Who doesn’t love brunch? It is the greatest concept ever invented. I don’t know who first came up with it, but I want to shake that person’s hand. And then take them to brunch. Even the word is amazing. BRUNCH. It’s fun to say and it’s not even a real word! Someone had to make it up — a meal so revolutionary it didn’t even have a name. That’s what I’m talking about. Breakfast? Nope, too early. Lunch? Nope, too sandwich-based. Um, lunchfast? Definitely not. Brunch was the only way to go.
Typically a gloriously lazy brunch full of pastries, eggs, and boozey juices takes place at a restaurant, but every now and then the rare homemade brunch pops up. A few weeks ago I was walking to work and it suddenly hit me “I want to throw a brunch.” The stars must have been aligned that day because when I checked my email when I got to the office I had an message from my fantastic roommate Jenny saying “Let’s do a brunch thing.” I kid you not. I typed furiously back to her explaining how nuts it was that we had mutually thought of having a brunch party at our apartment. It’s something we’d been talking about ever since we moved to Brooklyn. Don’t get me wrong, we throw a good party, but never had we attempted what I once referred to as a ‘drunken Sunday breakfast party’.
But this brunch had a twist! What started out as an excuse to bake scones and drink mimosas and bloody mary’s turned into a great literary exchange. Each guest brought a stack of books they were willing to part with and we sorted through them, sharing our perceptions of each tome, whether they were good or bad. There were some winners (David Rakoff’s Half Empty) and some losers (a miscellaneous Dave Barry book we decided would make a great ‘dad gift’). Strangely enough, a book called “How to Date a Vampire” that I got from a work free table didn’t find itself a new home. But it was great to get inspired by some new titles and give different types of books a shot.
But let’s be honest here, as appealing as the written word can be, the food was the star of the show. Naturally I took this opportunity to try out some new recipes of the scone and biscuit variety. I had never made scones before, so I was a little apprehensive. Any baked good involving cutting ice cold butter into flour can go very wrong very quickly. The brunch gods must have been smiling on me though because everything worked out beautifully!
Cranberry and Oat Scones from Martha Stewart’s Baking Handbook took the spotlight as my first ever scone. And it was quite a success. They were golden brown with a moist, crumbly interior. The oats added a heartiness and the dried cranberries punched it up with their usual chewy sweetness.
There’s something refreshing about mixing ingredients by hand — just you, a bowl, and a spoon. Martha expects us to be in possession of a pastry blender, but that is not the case for me, so a fork sufficed. The cold butter combines with the flour and dry ingredients to create a coarse, crumbly mixture. Once you stir in the creamy combo of eggs and buttermilk, the pile of buttery crumbs starts to actually resemble dough. At this point it’s essential to work quickly and shape the dough into a rough rectangle. The more you touch the dough, the faster the butter melts, which means a less tender scone. And who wants a tough scone? No one.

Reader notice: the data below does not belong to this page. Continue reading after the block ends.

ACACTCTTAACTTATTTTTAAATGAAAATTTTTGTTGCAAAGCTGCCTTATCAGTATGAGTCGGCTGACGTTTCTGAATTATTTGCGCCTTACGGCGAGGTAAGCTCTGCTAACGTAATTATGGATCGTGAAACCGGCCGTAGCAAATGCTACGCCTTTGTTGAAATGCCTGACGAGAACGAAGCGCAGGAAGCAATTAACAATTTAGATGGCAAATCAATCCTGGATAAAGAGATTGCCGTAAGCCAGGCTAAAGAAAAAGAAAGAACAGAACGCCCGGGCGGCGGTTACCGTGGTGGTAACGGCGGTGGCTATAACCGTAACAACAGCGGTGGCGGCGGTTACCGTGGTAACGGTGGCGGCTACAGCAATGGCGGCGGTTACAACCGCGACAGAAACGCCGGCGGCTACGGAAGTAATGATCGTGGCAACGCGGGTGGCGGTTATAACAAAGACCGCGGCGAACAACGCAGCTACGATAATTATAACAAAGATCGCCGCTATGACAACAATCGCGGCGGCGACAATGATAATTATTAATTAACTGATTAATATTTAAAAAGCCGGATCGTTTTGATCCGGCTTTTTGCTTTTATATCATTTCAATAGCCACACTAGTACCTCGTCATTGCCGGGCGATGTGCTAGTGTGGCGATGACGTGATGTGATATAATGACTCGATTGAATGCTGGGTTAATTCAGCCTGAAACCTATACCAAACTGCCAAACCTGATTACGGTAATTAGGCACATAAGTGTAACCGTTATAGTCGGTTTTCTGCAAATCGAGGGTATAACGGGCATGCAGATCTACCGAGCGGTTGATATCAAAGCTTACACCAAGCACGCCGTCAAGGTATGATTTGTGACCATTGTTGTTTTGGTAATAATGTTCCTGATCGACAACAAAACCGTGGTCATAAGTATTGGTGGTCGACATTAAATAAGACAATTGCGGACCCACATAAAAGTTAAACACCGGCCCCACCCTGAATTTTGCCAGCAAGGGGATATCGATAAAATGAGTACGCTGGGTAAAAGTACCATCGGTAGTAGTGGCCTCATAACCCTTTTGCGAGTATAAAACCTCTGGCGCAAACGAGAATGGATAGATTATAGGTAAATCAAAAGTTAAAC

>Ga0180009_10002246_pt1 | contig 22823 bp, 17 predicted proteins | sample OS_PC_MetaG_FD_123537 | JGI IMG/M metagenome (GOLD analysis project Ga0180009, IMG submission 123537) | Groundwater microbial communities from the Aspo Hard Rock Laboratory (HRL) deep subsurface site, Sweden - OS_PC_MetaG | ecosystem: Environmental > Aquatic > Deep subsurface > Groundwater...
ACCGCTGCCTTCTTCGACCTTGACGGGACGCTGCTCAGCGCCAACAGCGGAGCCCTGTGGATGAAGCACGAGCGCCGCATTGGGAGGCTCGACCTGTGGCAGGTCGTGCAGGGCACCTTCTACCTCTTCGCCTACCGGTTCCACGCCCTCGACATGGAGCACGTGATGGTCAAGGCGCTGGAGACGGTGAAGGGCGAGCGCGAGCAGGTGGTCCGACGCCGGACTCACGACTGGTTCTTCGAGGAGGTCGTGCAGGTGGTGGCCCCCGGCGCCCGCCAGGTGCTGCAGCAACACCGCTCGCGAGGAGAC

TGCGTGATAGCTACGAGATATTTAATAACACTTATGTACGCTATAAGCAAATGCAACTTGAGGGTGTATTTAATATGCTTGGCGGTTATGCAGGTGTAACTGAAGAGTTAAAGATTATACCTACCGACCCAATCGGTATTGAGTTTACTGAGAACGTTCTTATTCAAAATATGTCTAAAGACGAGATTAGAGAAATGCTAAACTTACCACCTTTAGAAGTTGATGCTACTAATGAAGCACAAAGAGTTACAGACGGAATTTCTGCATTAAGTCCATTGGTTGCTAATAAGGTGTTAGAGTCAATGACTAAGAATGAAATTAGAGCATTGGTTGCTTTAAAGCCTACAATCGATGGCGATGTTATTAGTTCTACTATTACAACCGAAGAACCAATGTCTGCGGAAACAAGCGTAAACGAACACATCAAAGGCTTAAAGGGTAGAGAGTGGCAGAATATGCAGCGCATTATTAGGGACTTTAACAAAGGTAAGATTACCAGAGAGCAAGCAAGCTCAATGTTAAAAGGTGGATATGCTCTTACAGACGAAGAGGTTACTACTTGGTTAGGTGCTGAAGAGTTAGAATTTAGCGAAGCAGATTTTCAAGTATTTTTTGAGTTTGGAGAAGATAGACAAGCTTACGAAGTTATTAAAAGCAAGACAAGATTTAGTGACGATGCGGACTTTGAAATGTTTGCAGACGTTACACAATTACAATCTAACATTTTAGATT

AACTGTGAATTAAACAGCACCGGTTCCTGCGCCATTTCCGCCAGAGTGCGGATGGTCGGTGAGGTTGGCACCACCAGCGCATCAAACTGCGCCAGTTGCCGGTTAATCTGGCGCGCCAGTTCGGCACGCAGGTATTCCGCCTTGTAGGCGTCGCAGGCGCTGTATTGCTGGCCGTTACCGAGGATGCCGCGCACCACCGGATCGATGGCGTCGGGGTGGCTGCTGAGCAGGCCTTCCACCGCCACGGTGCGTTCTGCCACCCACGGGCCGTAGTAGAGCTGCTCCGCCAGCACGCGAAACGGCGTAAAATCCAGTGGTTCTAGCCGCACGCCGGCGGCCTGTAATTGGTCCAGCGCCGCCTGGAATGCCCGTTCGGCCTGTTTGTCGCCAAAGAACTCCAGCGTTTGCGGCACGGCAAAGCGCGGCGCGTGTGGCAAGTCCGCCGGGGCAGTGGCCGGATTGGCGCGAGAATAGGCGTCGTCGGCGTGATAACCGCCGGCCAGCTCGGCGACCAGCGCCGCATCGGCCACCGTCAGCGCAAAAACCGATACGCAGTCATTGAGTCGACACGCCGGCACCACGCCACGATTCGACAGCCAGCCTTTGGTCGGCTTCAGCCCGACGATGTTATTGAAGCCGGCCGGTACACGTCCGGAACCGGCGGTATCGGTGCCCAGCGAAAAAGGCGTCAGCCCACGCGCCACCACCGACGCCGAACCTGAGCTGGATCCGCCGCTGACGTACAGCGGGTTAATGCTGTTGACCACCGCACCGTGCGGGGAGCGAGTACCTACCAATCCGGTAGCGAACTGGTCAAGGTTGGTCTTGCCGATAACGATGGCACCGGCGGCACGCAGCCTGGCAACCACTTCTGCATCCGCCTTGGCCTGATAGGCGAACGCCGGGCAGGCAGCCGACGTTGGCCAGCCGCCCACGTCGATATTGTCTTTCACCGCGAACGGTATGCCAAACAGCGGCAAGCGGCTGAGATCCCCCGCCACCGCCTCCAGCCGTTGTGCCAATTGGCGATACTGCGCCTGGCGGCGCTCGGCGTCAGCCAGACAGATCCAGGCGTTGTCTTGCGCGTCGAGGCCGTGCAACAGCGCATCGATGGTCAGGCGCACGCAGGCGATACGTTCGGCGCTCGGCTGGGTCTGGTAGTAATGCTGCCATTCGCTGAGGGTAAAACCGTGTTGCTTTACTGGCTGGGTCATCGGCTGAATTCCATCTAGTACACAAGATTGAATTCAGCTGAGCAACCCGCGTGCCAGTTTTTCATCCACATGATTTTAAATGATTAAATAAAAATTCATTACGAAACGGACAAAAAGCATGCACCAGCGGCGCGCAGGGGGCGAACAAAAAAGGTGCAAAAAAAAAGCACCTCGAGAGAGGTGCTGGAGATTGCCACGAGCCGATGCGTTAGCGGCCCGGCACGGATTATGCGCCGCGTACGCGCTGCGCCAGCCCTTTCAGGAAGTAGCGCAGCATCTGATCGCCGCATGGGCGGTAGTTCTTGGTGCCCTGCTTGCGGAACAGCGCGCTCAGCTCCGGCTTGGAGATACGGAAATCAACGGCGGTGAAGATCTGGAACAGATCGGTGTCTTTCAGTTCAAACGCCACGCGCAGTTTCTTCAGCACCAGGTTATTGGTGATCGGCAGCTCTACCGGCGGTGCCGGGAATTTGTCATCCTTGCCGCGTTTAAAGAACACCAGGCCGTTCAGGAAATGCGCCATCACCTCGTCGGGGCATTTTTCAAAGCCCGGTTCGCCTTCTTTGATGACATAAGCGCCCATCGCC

I love the look of triangular scones. They’re just so rustic and simple and they don’t require any extra tools like a biscuit cutter. The sweet little triangles get brushed with an egg wash comprised of a yolk mixed with heavy cream followed by a liberal sprinkling of sugar for shine and crunch.
Sweets weren’t the only type of pastry being passed around amongst the books. A savory, spicy, cheesy biscuit made an appearance as well. I stumbled upon these beauties when flipping through the Baking Handbook to find a scone recipe. The combination of smoky paprika and one of my favorite cheeses, a Spanish sheep’s milk called manchego, was too much to pass up.
They came out golden and crispy on the outside, but revealed a soft, doughy, cheesy center. The paprika gave it just enough heat and the flavor of the anchego was prevalent in every bite. And many bites were taken. Although, I think you could make these biscuits with any kind of cheese and they would be delicious. But manchego is a welcome addition to just about anything.
It wasn’t until the day before the brunch that Jenny and I realized we had no menu planned whatsoever. Sure, the scones and biscuits would be a tasty treat and Jen’s homestyle hash browns were sure to be a hit, but we needed something substantial to tie it all together. So of course I turned to my mom, a go-to resource for just about anything. She suggested our famed Egg Casserole that has graced my family’s table every Christmas morning for as long as I can remember. It has been replaced in recent years by a fancy quiche that my brother and dad find irrisistable due to its flaky, buttery crust and cream-laden filling. But the Egg Casserole was just perfect for the brunch.
It’s essentially a strata — a layered casserole consisting of eggs, bread, and cheese. I likened it to a savory bread pudding. It’s extremely quick and simple and feeds a crowd without much work. It’s economical too, as it only calls for six eggs and a loaf of stale bread. The cubes of bread soak up the milk mixture and onions, mustard, chives, and cayenne give it great flavor. I for one can’t even think of this dish without referencing one of my favorite Christmas movies (that is just as good any time of year), The Family Stone. Fortunately, I didn’t end up wearing the casserole like SJP does in the movie. Um, spoiler alert.
Well, the brunch was a success, the food was devoured, and this post has gotten entirely too long. I’m sure you’ve stopped reading by now. Speaking of reading, I have some newly swapped books to peruse…
Here’s my favorite strata-related clip from The Family Stone. Enjoy: